Long road to recover lost jobs

Long road to recover lost jobs

June 9th, 2013 by Dave Flessner in Business Around the Region
Photo by Laura McNutt/Times Free Press.

Document: The Recession and Employment

Document: Tennessee Business Outlook 2013

Tennessee continues to climb out of the economic hole dug during the Great Recession, but employment in many sectors of the state's economy may remain below pre-recession levels for another decade.

Overall employment in Tennessee is projected to return to its pre-recession peaks in another couple of years, but a new study suggests it will be 2022 until the number of retail, financial and information jobs returns to the 2007 peak levels reached before the recent economic downturn. Construction employment won't get back to precession-levels until 2019, and manufacturing may never recover all of the jobs lost during the 2008-2010 downturn.

"The expectation for recovery in some sectors in Tennessee remains dismal," said Dr. Stan Chervan, senior research consultant for the Tennessee Advisory Commission on Intergovernmental Relations who authored a new study on the state's "Long Road Back to Normal." "Almost six years after the recession began, employment has yet to fully recover."

Tennessee shed 220,000 jobs among 8.7 million jobs lost nationwide during the 2008-2010 recession, Chervan said. At the end of last year -- two and a half years after the Great Recession officially ended -- Tennessee had regained only about two-thirds of the jobs lost in the recession.

The Volunteer State has added more than 150,000 jobs in the past three years, and economists at the University of Tennessee expect employment to bounce back even stronger in 2014 and 2015 than in the current year.

"The economy has finally found a firm footing," said Dr. Matt Murray, associate director at UT's Center for Business and Economic Research and author of a new economic forecast for Tennessee. "This will be the third year of payroll employment growth and a falling unemployment rate following the Great Recession."

But higher home and car sales this year still aren't enough yet to completely offset the economic blow from the recent recession, Murray said.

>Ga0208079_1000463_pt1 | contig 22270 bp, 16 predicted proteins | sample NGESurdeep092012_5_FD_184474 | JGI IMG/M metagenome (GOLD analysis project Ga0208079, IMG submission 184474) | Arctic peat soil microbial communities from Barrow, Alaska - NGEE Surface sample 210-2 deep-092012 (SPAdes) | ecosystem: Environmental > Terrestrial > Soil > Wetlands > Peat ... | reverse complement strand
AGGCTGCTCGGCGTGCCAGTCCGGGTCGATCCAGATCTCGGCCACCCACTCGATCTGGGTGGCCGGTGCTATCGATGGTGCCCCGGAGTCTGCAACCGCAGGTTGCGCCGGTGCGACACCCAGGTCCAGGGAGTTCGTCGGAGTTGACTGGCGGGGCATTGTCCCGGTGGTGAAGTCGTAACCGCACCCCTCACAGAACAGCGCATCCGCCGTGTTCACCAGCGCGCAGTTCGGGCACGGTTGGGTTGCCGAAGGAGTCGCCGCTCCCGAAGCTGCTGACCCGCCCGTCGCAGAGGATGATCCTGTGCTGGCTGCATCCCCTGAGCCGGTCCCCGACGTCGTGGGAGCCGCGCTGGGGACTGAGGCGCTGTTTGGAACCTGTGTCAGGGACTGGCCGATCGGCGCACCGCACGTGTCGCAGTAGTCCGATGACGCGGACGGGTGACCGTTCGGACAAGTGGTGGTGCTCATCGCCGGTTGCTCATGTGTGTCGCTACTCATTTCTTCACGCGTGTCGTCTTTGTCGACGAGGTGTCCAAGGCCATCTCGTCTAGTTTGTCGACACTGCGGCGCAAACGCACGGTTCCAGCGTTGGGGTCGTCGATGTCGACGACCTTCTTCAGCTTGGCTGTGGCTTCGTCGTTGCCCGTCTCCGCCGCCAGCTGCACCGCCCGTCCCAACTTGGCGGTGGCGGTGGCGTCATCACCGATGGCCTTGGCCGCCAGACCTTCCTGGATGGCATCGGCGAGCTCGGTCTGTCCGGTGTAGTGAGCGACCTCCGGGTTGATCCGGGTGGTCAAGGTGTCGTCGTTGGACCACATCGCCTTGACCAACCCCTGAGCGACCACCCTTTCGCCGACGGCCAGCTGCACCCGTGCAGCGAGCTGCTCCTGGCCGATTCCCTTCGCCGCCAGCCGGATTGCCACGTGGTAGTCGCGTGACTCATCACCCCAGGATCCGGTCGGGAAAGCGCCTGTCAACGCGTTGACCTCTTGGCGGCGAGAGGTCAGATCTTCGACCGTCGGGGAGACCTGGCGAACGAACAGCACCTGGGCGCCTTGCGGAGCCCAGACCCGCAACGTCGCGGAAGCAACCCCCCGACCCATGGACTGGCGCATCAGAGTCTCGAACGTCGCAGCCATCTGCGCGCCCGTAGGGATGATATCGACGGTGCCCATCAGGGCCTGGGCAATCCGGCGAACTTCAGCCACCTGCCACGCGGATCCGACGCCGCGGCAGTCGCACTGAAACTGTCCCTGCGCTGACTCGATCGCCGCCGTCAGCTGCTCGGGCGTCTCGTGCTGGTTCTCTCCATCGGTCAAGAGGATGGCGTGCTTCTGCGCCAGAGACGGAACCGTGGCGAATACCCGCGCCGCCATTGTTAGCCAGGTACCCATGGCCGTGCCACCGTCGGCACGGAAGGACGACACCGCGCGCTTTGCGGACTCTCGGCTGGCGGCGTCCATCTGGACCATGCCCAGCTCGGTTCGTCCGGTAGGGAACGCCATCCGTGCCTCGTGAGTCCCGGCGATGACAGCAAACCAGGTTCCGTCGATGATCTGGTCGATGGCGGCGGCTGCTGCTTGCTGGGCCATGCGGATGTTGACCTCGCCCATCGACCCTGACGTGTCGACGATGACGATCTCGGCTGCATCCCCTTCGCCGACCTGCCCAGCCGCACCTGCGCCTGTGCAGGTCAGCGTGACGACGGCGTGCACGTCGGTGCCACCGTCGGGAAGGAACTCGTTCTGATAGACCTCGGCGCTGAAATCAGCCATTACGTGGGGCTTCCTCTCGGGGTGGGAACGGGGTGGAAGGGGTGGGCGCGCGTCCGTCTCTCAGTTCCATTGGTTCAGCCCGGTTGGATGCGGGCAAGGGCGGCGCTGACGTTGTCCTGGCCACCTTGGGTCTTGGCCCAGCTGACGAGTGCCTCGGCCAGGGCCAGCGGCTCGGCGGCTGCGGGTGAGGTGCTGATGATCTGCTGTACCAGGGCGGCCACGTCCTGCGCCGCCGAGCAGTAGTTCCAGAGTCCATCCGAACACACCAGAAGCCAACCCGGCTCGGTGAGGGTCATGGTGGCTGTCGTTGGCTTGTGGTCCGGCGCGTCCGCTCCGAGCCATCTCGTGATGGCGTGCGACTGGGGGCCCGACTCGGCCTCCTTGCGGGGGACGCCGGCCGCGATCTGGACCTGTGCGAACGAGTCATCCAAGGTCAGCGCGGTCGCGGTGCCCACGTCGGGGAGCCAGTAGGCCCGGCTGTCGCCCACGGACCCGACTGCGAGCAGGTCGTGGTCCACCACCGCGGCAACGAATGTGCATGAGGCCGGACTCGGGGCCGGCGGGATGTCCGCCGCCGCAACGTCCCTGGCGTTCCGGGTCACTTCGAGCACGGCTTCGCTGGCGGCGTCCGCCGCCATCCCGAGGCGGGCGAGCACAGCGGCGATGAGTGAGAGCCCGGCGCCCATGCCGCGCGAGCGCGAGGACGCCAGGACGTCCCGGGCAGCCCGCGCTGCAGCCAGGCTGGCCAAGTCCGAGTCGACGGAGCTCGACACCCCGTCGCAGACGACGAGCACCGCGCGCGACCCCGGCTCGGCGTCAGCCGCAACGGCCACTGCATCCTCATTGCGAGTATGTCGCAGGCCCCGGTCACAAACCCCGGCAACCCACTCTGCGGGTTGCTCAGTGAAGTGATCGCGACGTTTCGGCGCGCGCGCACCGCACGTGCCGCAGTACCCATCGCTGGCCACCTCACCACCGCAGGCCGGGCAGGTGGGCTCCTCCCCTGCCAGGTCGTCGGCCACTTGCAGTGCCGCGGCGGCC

"The recession was deeper than any other post-World War II recession so it will take longer to get back to where we were," he said. "We were slow to grow after the end of the recession in summer of 2009 because of the lingering problems, including the financial and housing market messes."

The Chattanooga region is being buoyed this year by staff increases from Engineered Floors adding 2,400 jobs in North Georgia, Convergys adding 500 jobs in Chattanooga, Global Green Lighting adding 250 jobs in Hixson and Goodman Manufacturing adding 200 jobs in Dayton, Tenn.

But cutbacks by Volkswagen and its suppliers, combined with payroll tax increases and federal sequestration budget cuts, have offset some of those gains.

"We're seeing a bit of a lull in Chattanooga after previous job additions at Volkswagen really helped the local employment market," said Mark Campbell, owner of the local Manpower franchise which has worked with several VW suppliers hurt by the recent cutoff of VW's third shift in Chattanooga.

Spring Forecast

In his spring economic outlook, Murray projects that Tennessee's jobless rate will fall from 8 percent last year to 7.8 percent this year and to 7.5 percent next year. But Tennessee's jobless rate is still expected to stay above the U.S. average.

The employment gains this year and next are only about half the pace of most economic recoveries in the post-World War II era, Murray said.

"Our manufacturing sector had a quicker and more significant rebound than the nation, and that has been a major source of our stronger growth [in 2011 and 2012]," Murray said.

But so far this year, Tennessee's jobless rate has eased above the U.S. average and is likely to stay a bit higher than the national rate, in part, because of faster growth in the number of workers looking for jobs, Murray said.

"The good news is that unemployment rates for the state and nation are expected to trend down together over the next couple of years," he said.

Contact Dave Flessner at dflessner@timesfreepress.com or at 757-6340